An LLC's operating agreement can be tailor drafted to fit the needs of the LLC's members to address nearly any situation. The LLC is by far the most versatile and protective form of business entity.

For more detaile information, contact me or refer to this very informative website:


Tuesday, June 22, 2010

Stigma Damages in Construction Defect Litigation

A recent Division III Court of Appeals upheld "stigma damages" in a lawsuit by a homeowner against the contractor that built his home. Although not reported (and therefore cannot be used as binding authority in legal briefs), it reinforces my observation over the last fifteen years that (a) homeowners will get what they ask for from judge or jury, and (b) contractors face an uphill battle in construction defect litigation.

Mr. Khalighi purchased a home built by Mr. Harvey, and problems arise with several aspects of the construction. Trial was a bench trial, meaning no jury. The Court of Appeals affirmed a rather substantial judgment including:

-$106,000 cost to repair improper drainage, adding slope to a garage, and improperly poured footings;
-a 25% contingency ($26K) for unforeseen problems that might be uncovered (rejecting the defense argument that this was speculative);
-stigma damages of $148,000; and
-attorneys’ fees of $135,000.

The trial court judge apparently disregarded entirely the defense expert’s opinion that repair costs were $13,000 and stigma damages no more than $38,000. There was no middle ground; the homeowner got everything he wanted.

I was also surprised to see the Court disregarded the homeowners’ obligation to provide notice of defect under RCW 64.50. It was undisputed that the homeowner failed to give any notice of defect or opportunity to cure. But because the contractor did not point out the homeowners’ obligation, the Court determined he had waived that defense.


Wednesday, June 2, 2010

Limiting liability through contract negotiation

A recent, but unpublished, Washington appellate case upheld a contractual provision limiting the time in which suit must be filed. The case is titled Pedowitz v. Above all Roofing. Normally, the statute of limitations for bringing a claim for breach of a written contract is six years. In a roof repair contract, however, the contractor inserted a provision requiring suit to be filed within 18 months of substantial completion. Although having notice of defects in the work performed, the owner did not file suit until after 18 months of substantial completion. The appellate court held that the trial court correctly dismissed the action as untimely.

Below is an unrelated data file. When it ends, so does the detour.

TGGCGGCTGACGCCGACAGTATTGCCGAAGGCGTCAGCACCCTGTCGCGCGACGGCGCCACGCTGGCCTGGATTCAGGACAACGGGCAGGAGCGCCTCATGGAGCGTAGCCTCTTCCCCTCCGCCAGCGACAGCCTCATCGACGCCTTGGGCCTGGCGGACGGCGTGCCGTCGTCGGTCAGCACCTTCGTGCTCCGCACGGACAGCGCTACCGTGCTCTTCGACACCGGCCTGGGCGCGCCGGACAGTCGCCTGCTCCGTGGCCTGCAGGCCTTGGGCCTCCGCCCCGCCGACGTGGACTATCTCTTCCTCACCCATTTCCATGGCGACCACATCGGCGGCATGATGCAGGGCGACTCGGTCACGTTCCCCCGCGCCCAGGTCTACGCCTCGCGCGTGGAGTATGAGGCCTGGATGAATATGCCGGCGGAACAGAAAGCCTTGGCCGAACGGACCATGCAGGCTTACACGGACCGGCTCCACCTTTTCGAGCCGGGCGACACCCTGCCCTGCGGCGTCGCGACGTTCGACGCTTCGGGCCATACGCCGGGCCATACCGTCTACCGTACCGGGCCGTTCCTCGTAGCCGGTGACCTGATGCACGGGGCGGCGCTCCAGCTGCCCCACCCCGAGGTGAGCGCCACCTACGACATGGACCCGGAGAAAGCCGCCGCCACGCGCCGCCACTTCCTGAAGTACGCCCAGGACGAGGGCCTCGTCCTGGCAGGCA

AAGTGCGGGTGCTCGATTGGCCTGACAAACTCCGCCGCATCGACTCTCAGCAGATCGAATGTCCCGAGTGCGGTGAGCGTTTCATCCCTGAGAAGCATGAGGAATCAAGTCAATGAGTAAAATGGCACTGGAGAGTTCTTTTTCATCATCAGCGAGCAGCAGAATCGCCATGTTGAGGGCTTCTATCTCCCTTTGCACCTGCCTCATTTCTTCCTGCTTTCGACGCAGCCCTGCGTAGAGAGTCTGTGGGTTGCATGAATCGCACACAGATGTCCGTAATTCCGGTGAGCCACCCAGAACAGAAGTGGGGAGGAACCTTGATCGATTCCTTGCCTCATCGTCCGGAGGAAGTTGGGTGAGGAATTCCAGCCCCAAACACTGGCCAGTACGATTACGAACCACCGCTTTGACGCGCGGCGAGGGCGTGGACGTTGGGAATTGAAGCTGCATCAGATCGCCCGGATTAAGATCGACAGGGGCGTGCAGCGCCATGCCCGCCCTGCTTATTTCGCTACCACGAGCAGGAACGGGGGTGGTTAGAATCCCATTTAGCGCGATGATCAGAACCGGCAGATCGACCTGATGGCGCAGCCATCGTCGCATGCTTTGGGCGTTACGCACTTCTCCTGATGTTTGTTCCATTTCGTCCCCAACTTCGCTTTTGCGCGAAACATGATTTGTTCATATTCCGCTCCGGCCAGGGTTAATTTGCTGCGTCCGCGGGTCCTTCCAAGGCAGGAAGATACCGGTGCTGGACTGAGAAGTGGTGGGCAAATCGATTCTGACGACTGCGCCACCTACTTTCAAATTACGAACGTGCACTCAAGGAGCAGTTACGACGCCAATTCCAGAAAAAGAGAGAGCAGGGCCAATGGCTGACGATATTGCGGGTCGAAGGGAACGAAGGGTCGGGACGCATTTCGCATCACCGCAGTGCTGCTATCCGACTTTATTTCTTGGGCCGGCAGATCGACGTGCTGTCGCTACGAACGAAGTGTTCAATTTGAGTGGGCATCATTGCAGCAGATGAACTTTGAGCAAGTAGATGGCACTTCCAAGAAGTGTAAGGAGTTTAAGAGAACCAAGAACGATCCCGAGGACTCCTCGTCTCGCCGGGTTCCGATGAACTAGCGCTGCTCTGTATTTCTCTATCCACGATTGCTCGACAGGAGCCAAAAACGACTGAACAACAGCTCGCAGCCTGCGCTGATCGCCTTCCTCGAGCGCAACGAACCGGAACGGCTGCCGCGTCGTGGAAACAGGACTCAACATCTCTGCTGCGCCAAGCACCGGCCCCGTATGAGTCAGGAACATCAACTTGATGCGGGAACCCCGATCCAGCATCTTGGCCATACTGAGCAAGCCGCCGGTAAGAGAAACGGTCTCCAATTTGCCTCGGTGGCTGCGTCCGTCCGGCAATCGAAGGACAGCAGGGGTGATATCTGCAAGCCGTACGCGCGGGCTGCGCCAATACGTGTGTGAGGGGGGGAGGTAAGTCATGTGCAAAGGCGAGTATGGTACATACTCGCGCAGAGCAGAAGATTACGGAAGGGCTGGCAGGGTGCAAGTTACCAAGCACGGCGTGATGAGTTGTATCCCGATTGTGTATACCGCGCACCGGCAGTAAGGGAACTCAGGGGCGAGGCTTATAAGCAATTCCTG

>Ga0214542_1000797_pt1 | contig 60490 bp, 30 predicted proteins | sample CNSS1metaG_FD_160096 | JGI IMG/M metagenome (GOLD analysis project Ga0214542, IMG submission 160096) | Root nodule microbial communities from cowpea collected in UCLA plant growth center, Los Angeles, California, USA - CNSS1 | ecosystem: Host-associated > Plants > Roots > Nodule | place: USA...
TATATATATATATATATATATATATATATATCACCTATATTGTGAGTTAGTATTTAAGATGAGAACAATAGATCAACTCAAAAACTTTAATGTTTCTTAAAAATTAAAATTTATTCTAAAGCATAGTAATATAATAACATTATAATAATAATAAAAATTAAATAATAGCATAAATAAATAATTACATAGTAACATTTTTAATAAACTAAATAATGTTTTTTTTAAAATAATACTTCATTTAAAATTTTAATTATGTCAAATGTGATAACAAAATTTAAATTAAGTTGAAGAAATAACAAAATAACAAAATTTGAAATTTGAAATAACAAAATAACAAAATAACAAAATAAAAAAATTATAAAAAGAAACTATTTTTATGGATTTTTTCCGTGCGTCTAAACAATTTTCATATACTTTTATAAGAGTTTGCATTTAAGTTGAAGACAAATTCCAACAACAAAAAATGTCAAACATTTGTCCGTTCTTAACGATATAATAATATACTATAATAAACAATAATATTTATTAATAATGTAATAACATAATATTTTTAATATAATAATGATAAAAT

In support of its holding, the Court of Appeals relied on Southcenter View Condominium Owners Association v. Condominium Builders, 47 Wash. App. 767 (1986). Whether or not the shortened statute of limitations period would be upheld in the case of latent defects not discovered within 18 months is an open question, but there are two lessons to be learned.

First, if you are a contractor, you should consider language limiting the time in which suit must be filed.

Second, if you are a homeowner, you should read the contract carefully to ensure you are not limiting your recourse.

If you would like a copy of the case, you can email me at jim@jwtalbotlaw.com. Full text of the case can be found at:


Tuesday, May 25, 2010

Be careful what you sign!

A recent court of appeals case affirmed the proposition that you must be careful what you sign. It involves imposition of personal liability to the members of an LLC who ignored language in a contract to their detriment.

The members of the LLC were husband and wife. Several times in a contract, the contract referred to them as “William and Teresa Grover, d/b/a Grover International, LLC.” On the signature line, however, Mr. Grover clearly signed his name “Grover International, LLC, by William Grover, Member.”

The opposing side sued for breach of contract and sought personal liability against William and Teresa Grover. The court of appeals determined that personal liability was appropriate, even though the signature block clearly referred to the LLC as the contracting party. By failing to object to the description of the individuals doing business as an LLC, the Grovers were personally liable.

Lesson learned: be very careful in what you sign! Be sure when you are acting on behalf of the business that all paragraphs consistently refer to you as a business.

For questions or advice on other legal matters, email me at jim@jwtalbotlaw.com